Feb 15, 2010

How to Get Moving

First Lady Michelle Obama recently made an announcement about a new campaign we can all get excited about. It's called Let's Move, and it's based on four principles: encouraging children and families to make healthier food choices, improving the quality of foods in our schools, make healthier, more affordable food available to across the nation, and educate children about the importance of physical activity.

Adults can learn a thing or two from this program as well! For me, the easiest way to eat healthier was to shop at local farmers markets during the summer and fall. I can get affordable, fresh, locally-grown produce. I'm inspired to cook new dishes and look forward to the return of my favorite fruits and vegetables that are in abundance at various times of the season.

A simple way to get kids excited about new foods is to invite them into the kitchen to cook with you! Little hands can help out with basic tasks like as kneading your challah dough for Shabbat, mixing the charoset at Passover, or picking out apples to serve at Rosh Hashanah. Kids learn how to make traditional foods and even the pickiest kids will be curious to try new dishes if they see how they're made.

Check out Matzah Meals and Tasty Bible Stories for easy, kids-friendly recipes with a Jewish twist!

That takes care of the food portion of Let's Move. The physical activity part isn't so easy!

Alef-Bet Yoga for Kids combines yoga poses with the letters of the Hebrew Alef-Bet. Kids use their imaginations and their bodies to form Hebrew letters. Alef-Bet yoga can be done indoors as well as outdoors and it doesn't require more than a book and some floor space.

Sometimes, all it takes is some music to get you moving! Rabbi Joe Black's book Boker Tov! includes a CD with his catchy tune about waking up and getting ready for the day. Perfect for slow movers, sleepyheads, and grownups on the days when coffee isn't enough.

Does your class or family practice Alef-Bet yoga? Do you have any ideas of how to integrate Let's Move into your Jewish home or classroom? Send us your photos and we'll post them on our blog and Facebook page!

Feb 11, 2010

Jewish Ties to Black History Month

February is Black History Month and we would like to highlight two unique stories that have ties to African Americans and Jewish Americans.

Carolivia Herron (author of the acclaimed Nappy Hair) based her book Always an Olivia on her unique ancestry. In the story, an elderly black grandmother passes on the story of her family's Jewish origins to her young granddaughter, Carol Olivia. As family members flee the Spanish Inquisition, are kidnapped by pirates, and eventually sail to America, one daughter in each generation is given the name Olivia, from the Hebrew Shulamit, meaning "peace," to honor the Jewish part of their ancestry.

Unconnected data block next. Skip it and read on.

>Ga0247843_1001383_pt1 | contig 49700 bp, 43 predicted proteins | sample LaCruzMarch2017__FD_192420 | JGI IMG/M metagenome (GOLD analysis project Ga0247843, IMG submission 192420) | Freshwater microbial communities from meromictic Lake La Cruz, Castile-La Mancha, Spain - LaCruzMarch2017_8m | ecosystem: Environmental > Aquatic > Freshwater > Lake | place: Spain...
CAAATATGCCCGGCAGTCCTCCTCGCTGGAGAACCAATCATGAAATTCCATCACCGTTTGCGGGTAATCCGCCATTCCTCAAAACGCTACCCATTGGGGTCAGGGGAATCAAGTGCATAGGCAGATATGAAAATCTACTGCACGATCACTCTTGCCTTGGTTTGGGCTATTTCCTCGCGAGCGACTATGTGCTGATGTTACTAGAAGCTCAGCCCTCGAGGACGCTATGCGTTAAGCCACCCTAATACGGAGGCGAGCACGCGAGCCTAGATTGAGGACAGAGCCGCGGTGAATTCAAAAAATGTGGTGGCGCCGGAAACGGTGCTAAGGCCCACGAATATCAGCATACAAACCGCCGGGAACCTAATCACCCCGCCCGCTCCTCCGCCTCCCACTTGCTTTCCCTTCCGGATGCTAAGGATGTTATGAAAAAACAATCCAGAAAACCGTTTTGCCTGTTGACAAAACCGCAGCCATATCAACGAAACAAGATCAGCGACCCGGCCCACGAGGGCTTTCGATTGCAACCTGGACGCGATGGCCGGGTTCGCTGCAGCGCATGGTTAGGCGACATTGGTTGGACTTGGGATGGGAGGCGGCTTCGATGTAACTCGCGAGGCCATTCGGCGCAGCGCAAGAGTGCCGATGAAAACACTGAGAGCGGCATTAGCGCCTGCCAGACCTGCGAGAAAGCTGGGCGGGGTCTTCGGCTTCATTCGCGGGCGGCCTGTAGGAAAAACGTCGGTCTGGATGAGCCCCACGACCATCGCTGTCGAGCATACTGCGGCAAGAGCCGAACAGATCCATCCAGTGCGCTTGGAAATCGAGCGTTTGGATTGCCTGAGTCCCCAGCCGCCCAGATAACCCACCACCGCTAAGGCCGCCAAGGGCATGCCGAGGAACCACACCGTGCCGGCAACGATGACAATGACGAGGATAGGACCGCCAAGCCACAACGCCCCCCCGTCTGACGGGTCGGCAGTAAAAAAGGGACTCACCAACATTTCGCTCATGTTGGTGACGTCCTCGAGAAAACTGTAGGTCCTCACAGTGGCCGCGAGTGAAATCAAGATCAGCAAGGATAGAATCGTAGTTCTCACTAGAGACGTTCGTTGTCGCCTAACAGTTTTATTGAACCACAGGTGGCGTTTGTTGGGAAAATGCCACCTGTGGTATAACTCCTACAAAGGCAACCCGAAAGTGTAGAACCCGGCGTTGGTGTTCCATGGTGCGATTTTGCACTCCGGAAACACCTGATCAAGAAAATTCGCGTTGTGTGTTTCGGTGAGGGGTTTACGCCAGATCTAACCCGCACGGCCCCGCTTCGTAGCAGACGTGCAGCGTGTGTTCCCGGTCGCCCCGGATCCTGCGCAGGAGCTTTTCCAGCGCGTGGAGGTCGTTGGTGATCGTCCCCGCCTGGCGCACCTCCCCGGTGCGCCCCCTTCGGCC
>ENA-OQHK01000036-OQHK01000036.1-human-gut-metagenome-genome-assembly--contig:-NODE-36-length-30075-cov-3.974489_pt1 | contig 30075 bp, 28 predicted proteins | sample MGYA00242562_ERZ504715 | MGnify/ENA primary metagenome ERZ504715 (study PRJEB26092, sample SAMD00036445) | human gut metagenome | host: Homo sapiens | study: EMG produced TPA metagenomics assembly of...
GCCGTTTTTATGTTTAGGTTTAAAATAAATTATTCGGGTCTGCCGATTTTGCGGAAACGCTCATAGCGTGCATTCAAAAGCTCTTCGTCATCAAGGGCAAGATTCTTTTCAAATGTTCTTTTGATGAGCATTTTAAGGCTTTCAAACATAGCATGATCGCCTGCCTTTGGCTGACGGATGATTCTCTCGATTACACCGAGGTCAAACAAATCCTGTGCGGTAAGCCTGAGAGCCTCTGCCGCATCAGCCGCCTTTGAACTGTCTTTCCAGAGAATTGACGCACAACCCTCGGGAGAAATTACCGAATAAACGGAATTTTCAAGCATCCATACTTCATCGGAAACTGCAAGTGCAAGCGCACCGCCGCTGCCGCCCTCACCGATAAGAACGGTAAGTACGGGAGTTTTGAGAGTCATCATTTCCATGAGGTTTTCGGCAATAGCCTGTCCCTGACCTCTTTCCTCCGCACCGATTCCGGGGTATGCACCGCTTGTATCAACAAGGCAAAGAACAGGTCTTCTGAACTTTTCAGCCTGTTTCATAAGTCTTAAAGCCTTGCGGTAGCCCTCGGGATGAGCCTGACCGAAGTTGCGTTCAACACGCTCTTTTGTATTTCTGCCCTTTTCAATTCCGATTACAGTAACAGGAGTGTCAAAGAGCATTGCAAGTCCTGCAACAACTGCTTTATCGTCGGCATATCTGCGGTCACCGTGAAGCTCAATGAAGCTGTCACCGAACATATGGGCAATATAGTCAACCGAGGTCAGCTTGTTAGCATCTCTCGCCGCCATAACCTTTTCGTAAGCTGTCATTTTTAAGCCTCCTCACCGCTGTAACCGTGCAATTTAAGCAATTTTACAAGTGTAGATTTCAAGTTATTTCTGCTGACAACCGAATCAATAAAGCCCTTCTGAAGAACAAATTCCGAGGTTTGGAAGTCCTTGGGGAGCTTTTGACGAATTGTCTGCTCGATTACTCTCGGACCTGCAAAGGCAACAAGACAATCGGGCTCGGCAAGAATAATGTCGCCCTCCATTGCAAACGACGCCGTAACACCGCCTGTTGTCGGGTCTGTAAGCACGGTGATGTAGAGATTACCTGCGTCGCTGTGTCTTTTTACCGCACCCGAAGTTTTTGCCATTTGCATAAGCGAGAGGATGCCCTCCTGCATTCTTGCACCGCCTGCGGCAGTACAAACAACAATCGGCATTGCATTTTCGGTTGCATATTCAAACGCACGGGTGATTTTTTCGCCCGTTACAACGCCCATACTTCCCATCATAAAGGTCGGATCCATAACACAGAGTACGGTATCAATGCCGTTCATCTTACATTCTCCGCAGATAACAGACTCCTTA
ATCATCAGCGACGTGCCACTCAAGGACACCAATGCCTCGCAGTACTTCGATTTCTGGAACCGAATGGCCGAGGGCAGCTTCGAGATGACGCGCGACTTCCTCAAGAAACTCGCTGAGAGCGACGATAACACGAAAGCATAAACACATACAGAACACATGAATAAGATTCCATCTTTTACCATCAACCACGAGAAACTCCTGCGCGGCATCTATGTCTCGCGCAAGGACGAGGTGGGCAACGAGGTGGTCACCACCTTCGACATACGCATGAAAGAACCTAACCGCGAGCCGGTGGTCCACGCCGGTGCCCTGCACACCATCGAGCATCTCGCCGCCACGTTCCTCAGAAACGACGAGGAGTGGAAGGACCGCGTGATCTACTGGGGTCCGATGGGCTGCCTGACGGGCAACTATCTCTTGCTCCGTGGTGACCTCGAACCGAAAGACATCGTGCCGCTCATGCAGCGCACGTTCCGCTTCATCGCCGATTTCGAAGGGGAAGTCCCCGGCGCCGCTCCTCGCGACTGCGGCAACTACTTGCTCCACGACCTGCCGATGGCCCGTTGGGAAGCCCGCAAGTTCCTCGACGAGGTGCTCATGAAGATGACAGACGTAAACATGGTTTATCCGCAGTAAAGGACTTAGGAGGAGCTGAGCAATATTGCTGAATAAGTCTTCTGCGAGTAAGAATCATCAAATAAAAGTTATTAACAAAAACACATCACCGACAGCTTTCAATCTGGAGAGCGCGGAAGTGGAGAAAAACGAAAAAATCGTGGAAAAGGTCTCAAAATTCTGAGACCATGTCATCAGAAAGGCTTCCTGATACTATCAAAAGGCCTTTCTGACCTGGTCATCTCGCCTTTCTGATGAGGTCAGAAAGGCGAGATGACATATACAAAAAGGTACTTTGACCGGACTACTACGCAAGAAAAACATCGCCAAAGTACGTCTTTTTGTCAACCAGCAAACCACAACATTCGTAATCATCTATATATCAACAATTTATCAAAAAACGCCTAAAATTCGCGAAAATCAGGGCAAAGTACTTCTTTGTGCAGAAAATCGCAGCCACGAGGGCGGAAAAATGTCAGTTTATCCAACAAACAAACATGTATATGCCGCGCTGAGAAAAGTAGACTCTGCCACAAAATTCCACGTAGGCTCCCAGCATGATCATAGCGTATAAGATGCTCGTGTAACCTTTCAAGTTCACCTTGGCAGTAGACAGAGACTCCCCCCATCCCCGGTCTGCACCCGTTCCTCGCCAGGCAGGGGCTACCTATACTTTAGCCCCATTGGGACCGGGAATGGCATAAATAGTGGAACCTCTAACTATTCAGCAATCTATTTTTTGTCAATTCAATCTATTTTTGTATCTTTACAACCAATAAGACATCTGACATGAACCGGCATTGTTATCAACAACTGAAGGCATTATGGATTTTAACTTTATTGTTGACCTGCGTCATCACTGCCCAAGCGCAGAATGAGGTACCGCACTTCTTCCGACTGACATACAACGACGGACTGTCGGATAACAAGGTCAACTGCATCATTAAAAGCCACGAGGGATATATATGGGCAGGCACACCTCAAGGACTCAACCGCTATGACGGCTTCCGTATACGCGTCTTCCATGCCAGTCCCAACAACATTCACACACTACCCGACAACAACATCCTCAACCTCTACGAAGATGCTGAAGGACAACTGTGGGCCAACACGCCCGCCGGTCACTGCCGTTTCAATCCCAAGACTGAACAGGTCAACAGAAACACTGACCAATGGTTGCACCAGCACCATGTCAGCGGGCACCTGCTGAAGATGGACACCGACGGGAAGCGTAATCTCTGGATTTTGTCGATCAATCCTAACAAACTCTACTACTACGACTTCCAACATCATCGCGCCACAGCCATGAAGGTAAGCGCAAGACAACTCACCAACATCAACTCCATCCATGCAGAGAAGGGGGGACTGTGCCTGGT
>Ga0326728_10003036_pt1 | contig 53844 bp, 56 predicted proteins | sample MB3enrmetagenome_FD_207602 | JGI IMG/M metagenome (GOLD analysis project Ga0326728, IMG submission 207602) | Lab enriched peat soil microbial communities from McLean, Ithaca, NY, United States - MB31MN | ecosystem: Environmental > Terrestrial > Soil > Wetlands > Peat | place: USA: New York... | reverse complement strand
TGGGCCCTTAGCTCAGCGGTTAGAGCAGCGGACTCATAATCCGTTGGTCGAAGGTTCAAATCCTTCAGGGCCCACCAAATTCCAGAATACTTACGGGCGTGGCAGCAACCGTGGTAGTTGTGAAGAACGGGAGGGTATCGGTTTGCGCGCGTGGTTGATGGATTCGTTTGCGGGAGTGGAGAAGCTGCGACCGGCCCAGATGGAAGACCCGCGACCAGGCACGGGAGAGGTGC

Always an Olivia reminds us that Jewish people have a variety of backgrounds. It's a great introduction to tracing your family's lineage, or doing a classroom project on family trees and ancestry. Many times, what makes us different can actually bring us closer together.

Dr. Herron is an acclaimed storyteller, professor, and tikkun olam activist based in Washington, D.C. To learn more about Dr. Herron, including her creative process and her thoughts on being an African American Jew, here is a fascinating interview from emPOWER Magazine.

In their new book Hot Pursuit, authors Stacia Deutsch and Rhody Cohon re-imagine the fateful car ride of three Civil Rights workers in 1964 Mississippi. Mickey Schwermer and Andrew Goodman were young Jewish men who came from New York to Mississippi during the Freedom Summer, when many organizations worked to register black voters and establish better schools during a time of segregation and inequality. There they met James Cheney, another worker. While riding together on June 21, 1964, the three men were stopped for a false traffic violation and taken to jail. They were released later that night, only to go missing before they could make it back home. Their bodies were found weeks later; they had been brutally beaten and shot.

Hot Pursuit tells an important story and reminds us of the value of tikkun olam. James, Mickey, and Andrew devoted their lives to fighting segregation and improving the lives of others. We remember them during Black History Month as we look back at how far we've come, and think about what we can do in our own communities to educate others about tolerance.

Feb 3, 2010

Sydney Taylor Book Award on Tour!

The Sydney Taylor Book Award winners are hitting the road! So to speak.

The Awards Committee has organized a blog tour for this years award winners. Check out the Association of Jewish Libraries blog for full details, but here's a shortcut to our Sydney Taylor Honor Award winners...

Jacqueline Jules, author of Benjamin and the Silver Goblet, interviewed by ASHarmony

Joni Sussman, Publisher of Kar-Ben, interviewed at The Book of Life

Deborah Bodin Cohen, author of Nachshon, Who Was Afraid to Swim, interviewed at Ima on and off the Bima (plus a giveaway!)

Jago, illustrator of Nachshon, Who Was Afraid to Swim, interviewed at Jewish Books for Children

Congratulations to all of this year's Sydney Taylor honorees! Happy reading!

Sydney Taylor Honor Award seal appears courtesy of the Association of Jewish Libraries.